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On several of the newer hard rives that I've used, I've noticed that they will often stop spinning when not in use - presumably to save energy and to prolong its life. Interestingly, however, I've also observed that when a drive isn't spinning, I'm still able to get a directory listing from the top level of the drive - and folders below it. The drive will spin up when I then open an actual file - but how is it possible for a directory listing to be provided when the drive isn't physically spinning?

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    "several of the newer hard [d]rives [...] will often stop spinning" - I think consumer-grade hard drives have started to do that already in previous century, haven't they? – GrzegorzOledzki Nov 30 '20 at 12:48
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    Hard drives don't provide directory listings by the way. They only provide bytes. – user253751 Nov 30 '20 at 13:41
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    @GrzegorzOledzki: yes, HDD auto spin-down timeouts have been a thing for many years, configurable with ATA commands, e.g. on Linux with hdparm to send those commands to the drive. Perhaps the OP means that external (or internal?) HDDs are starting to come with that as the default configuration, which most drives didn't used to. – Peter Cordes Dec 1 '20 at 3:01
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Caching.

Both the operating system and drive have caches that buffer recently used drive data. If data is in the cache then it does not need to go direct to the disk platter.

Directory listing data will be quite likely to be buffered, especially if you have recently been to that directory.

Modern spinning drives have caches up to 64MB, while your operating system has almost all the memory not currently used by programs.

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    Seagate IronWolf 8TB (ST8000VN004) has a cache of 256 MB. – Cristian Ciupitu Nov 29 '20 at 20:19
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    File Allocation Tables (FAT) are not that big. Couple MB at most. Basically always cached because every drive access will go there first. – Nelson Nov 30 '20 at 1:22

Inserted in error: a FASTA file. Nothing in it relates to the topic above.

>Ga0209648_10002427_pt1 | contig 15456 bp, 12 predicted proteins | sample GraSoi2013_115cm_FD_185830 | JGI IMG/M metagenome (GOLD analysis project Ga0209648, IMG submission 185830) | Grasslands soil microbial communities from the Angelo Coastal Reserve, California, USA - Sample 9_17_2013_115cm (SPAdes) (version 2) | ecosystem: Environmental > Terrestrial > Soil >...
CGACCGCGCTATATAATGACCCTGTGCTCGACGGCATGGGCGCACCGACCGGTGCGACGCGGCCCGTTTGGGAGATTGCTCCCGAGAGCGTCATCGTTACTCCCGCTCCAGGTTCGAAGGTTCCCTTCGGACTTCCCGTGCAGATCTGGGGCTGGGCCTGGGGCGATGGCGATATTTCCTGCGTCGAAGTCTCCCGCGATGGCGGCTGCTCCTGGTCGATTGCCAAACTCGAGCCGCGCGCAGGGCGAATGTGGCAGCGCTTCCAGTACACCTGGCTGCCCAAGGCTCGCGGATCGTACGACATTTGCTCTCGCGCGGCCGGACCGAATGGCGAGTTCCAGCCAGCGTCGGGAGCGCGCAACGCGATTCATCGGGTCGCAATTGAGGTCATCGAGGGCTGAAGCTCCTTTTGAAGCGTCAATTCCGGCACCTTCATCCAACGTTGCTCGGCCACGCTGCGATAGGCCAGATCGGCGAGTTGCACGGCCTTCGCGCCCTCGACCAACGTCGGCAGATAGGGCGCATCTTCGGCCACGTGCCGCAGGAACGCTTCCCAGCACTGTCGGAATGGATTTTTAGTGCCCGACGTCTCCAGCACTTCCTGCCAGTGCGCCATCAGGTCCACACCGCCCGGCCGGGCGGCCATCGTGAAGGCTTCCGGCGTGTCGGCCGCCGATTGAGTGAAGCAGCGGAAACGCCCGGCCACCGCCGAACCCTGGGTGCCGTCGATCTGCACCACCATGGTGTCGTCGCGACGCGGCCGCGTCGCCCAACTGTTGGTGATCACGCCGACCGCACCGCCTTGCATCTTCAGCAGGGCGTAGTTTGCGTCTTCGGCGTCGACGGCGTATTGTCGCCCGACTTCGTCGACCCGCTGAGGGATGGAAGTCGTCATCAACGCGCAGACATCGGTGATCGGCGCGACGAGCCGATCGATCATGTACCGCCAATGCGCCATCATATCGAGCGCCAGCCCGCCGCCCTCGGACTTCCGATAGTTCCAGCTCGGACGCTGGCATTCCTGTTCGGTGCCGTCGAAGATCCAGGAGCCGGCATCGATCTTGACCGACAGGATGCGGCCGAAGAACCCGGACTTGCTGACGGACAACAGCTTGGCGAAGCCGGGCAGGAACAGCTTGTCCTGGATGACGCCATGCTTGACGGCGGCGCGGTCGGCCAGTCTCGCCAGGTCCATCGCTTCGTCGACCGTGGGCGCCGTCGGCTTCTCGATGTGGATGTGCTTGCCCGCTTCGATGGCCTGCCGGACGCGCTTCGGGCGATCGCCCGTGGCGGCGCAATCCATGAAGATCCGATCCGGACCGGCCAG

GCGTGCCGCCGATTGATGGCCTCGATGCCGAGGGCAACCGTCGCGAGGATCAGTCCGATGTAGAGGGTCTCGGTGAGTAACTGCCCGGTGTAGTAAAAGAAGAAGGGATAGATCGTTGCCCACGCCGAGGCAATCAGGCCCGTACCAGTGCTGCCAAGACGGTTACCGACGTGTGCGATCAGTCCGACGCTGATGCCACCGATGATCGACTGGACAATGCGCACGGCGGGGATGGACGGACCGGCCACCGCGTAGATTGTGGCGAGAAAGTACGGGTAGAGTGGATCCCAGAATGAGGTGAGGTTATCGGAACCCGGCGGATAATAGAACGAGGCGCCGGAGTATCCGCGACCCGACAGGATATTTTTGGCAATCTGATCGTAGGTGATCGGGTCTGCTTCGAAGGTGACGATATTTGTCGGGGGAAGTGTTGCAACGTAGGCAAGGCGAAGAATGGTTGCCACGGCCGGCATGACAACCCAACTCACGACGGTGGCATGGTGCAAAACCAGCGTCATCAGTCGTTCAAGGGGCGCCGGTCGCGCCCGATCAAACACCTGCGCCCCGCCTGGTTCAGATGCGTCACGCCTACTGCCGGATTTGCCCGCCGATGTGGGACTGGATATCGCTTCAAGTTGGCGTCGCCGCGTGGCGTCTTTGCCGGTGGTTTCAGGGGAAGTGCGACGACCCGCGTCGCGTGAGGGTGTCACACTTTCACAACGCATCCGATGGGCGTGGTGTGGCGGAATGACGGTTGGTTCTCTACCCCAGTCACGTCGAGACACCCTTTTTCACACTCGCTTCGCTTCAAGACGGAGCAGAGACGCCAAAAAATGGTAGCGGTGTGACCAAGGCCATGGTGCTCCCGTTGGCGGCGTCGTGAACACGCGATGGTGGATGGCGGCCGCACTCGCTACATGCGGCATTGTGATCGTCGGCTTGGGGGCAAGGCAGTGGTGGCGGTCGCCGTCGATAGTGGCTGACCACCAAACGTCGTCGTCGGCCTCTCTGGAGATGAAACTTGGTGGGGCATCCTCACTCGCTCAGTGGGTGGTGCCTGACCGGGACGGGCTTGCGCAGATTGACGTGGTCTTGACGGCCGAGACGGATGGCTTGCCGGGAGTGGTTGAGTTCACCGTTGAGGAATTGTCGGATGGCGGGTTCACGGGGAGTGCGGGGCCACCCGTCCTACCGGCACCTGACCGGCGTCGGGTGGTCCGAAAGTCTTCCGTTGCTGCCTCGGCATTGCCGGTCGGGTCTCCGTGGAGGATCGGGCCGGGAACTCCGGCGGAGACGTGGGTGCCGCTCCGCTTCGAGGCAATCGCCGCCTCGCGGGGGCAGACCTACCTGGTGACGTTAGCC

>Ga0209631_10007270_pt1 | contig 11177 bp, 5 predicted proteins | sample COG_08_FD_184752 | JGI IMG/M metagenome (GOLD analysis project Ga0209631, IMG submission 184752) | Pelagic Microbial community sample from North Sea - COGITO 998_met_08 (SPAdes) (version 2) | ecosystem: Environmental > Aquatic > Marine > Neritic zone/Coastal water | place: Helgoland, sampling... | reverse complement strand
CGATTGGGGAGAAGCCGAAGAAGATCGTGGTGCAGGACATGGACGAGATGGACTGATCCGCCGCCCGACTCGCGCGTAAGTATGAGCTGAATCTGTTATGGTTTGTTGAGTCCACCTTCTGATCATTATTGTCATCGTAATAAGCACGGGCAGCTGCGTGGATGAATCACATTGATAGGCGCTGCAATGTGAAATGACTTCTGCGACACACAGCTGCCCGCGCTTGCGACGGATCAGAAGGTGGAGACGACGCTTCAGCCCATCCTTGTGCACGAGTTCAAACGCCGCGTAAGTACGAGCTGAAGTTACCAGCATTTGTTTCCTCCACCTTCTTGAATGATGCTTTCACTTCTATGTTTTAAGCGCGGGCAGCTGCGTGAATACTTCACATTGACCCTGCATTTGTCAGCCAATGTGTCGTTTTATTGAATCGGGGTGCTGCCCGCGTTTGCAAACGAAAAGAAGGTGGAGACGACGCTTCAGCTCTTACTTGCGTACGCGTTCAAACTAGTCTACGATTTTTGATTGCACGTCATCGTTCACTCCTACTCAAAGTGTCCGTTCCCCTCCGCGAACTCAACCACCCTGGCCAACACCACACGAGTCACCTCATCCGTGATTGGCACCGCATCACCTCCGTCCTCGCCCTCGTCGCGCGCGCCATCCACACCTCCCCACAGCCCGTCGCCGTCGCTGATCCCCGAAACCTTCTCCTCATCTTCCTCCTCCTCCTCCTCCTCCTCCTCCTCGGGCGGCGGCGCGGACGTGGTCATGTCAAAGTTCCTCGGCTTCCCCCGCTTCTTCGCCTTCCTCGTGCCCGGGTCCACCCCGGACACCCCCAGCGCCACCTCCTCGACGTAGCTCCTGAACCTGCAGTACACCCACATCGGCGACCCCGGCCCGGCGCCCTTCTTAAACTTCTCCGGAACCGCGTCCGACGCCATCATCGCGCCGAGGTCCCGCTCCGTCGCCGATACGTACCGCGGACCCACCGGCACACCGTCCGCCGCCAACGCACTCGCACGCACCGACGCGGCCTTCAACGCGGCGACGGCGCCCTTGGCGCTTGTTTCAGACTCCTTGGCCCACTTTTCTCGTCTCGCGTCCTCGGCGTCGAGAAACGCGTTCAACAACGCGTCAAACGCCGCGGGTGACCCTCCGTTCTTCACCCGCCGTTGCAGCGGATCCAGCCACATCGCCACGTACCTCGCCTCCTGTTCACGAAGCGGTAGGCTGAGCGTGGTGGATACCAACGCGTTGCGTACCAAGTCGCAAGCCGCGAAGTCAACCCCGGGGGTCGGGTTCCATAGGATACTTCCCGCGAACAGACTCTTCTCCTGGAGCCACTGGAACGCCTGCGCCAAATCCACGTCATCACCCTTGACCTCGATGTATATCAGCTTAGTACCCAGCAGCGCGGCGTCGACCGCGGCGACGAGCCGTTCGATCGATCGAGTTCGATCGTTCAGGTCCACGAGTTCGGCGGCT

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    For example I recently noticed that my windows keeps up to 10GB of recently accessed files in memory (Sometimes entire movies). Which makes perfect sense when the memory is not in use. – FloPinguin Nov 30 '20 at 8:48
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    In particular, the OS can smartly read the entire file table at the time the drive is mounted and never touch it again. Modifications to files (e.g. rename, move) are first written to memory, then, at some point, flushed to the hard drive, which now requires starting the motors – usr-local-ΕΨΗΕΛΩΝ Nov 30 '20 at 13:54
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    NTFS has 4% overhead for the master file table while ext4 has 1.6% overhead for the inodes. So on an 8TB NTFS formatted drive that'd be about 320MB overhead for ntfs. Since the Seagate Ironwolf has 256 MB of chache, most of it, especially subtrees used often, fit neatly into the drives NAND based cache. – jaaq Dec 1 '20 at 14:14
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In addition to traditional caching, it could be a hybrid drive (SSHD). It looks like a normal spinning disk, but also contains a small SSD. The idea is to get the performance of an SSD for your most frequently accessed data at the price/size of a spinning disk.

The SSD can get as large as 8 GB, for example the awkwardly named Seagate Firecuda. If the data is on the SSD the spinning disk can stop.

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    Didn't this trend kinda flop because nowadays SSDs are just affordable enough in general? – Hobbamok Dec 1 '20 at 8:57
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    @Hobbamok I wouldn't say it flopped. It's a transitional technology and the transition is almost over. Dual-drive hybrids are still viable if you need a lot of space on a budget. – Schwern Dec 1 '20 at 9:12
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    Yeah, I guess for a bigger impact the transition period was too short, and imho the marketing also screwed it up, this tech would still be awesome in budget range laptops, but its nowhere to be found outside of custom builds :/ – Hobbamok Dec 1 '20 at 9:38
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    @Hobbamok CPU, memory, and capacity sell computers, not hard drive speed, so they cut corners. I used them to replace sluggish 5400 RPM stock drives. Now I'm about to give away my first SSD. I think the other answer is likely correct, I brought hybrids up for completion's sake. – Schwern Dec 1 '20 at 10:01
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    @Hobbamok Usually, it isn't that worthy, but a decent 7200RPM is way better than a 5400RPM or 4800RPM HDD, and may be more suited for people who use tons of space, for cheap (E.g.: family photos and videos, emails from multiple accounts). Also, I've never seen any SHDD in a 2.5" form factor. – Ismael Miguel Dec 2 '20 at 11:22

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